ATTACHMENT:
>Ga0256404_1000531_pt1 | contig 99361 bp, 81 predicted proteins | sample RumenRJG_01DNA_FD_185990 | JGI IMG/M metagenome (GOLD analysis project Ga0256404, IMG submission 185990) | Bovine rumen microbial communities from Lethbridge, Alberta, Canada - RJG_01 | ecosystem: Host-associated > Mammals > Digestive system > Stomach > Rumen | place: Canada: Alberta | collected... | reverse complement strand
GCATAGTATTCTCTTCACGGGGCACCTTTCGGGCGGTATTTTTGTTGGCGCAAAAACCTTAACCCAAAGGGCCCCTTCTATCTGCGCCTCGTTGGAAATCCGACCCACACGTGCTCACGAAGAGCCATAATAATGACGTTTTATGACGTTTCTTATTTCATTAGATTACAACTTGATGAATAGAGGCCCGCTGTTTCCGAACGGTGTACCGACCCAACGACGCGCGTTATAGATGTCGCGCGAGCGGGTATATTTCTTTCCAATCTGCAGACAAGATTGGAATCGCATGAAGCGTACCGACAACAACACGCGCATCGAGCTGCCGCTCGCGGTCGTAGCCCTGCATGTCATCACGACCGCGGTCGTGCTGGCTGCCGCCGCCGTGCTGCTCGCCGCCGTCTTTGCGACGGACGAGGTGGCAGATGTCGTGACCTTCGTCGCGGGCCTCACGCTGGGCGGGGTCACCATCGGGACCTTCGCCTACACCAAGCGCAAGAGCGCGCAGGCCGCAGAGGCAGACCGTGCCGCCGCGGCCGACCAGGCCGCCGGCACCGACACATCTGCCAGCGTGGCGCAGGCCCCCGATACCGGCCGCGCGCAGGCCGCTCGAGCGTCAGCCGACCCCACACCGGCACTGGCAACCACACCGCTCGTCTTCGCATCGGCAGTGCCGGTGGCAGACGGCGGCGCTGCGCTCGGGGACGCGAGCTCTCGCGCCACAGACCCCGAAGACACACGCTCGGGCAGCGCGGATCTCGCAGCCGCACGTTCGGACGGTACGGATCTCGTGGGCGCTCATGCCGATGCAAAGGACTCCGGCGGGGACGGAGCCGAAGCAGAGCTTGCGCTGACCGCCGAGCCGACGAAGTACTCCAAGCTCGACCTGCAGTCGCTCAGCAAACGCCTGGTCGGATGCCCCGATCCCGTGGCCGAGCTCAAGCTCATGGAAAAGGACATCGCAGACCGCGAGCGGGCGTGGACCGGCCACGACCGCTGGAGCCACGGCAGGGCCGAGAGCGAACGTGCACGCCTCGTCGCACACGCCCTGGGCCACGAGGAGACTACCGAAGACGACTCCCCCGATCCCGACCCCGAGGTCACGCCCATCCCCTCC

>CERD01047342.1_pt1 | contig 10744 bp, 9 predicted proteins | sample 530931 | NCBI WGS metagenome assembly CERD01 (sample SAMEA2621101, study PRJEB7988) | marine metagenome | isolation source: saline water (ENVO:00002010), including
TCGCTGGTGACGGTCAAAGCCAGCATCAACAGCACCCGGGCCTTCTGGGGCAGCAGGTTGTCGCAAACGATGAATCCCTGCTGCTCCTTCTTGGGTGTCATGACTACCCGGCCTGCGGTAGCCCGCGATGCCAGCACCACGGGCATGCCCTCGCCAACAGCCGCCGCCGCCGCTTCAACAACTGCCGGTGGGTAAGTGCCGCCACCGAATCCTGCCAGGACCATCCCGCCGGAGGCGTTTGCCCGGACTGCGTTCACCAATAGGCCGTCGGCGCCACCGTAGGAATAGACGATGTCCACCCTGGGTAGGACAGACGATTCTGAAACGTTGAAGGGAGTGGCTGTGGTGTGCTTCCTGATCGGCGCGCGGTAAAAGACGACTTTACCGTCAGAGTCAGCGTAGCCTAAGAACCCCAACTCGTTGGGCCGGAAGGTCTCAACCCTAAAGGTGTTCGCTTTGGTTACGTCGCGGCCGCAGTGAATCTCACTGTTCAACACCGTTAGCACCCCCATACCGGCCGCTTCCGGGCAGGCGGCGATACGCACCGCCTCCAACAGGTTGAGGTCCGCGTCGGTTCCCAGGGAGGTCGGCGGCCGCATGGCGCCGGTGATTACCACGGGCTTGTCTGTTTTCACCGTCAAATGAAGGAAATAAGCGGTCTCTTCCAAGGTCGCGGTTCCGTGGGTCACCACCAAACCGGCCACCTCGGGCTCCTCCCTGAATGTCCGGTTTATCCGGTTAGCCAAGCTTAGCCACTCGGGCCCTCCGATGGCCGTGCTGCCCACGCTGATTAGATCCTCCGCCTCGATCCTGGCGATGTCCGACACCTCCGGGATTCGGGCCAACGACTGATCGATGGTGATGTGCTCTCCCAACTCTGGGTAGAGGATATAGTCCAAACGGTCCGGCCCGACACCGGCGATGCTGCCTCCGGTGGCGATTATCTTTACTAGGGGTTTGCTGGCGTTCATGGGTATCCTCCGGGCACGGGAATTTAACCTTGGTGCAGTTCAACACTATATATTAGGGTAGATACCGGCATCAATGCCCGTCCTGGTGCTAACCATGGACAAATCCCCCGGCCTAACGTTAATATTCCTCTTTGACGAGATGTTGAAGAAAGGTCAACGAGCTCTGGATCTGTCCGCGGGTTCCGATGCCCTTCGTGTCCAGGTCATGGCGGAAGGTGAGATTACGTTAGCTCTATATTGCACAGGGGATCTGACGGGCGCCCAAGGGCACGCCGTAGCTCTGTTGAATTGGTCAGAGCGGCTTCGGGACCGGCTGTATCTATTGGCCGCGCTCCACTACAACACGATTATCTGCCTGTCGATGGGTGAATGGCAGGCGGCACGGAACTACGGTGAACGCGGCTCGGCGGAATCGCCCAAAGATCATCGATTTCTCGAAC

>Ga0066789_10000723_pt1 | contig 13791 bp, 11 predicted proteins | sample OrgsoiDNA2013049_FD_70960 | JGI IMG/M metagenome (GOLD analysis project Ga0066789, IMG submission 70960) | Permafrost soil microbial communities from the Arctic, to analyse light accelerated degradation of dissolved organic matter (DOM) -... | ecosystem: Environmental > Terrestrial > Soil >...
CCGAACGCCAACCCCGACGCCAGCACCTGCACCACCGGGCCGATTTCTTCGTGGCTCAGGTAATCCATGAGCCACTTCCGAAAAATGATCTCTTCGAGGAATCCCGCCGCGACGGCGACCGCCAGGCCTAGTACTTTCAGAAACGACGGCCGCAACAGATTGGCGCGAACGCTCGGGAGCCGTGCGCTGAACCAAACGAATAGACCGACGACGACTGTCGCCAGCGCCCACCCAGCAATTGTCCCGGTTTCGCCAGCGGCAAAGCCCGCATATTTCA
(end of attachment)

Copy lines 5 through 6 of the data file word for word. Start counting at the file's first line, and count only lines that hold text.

>Ga0066789_10000723_pt1 | contig 13791 bp, 11 predicted proteins | sample OrgsoiDNA2013049_FD_70960 | JGI IMG/M metagenome (GOLD analysis project Ga0066789, IMG submission 70960) | Permafrost soil microbial communities from the Arctic, to analyse light accelerated degradation of dissolved organic matter (DOM) -... | ecosystem: Environmental > Terrestrial > Soil >...
CCGAACGCCAACCCCGACGCCAGCACCTGCACCACCGGGCCGATTTCTTCGTGGCTCAGGTAATCCATGAGCCACTTCCGAAAAATGATCTCTTCGAGGAATCCCGCCGCGACGGCGACCGCCAGGCCTAGTACTTTCAGAAACGACGGCCGCAACAGATTGGCGCGAACGCTCGGGAGCCGTGCGCTGAACCAAACGAATAGACCGACGACGACTGTCGCCAGCGCCCACCCAGCAATTGTCCCGGTTTCGCCAGCGGCAAAGCCCGCATATTTCA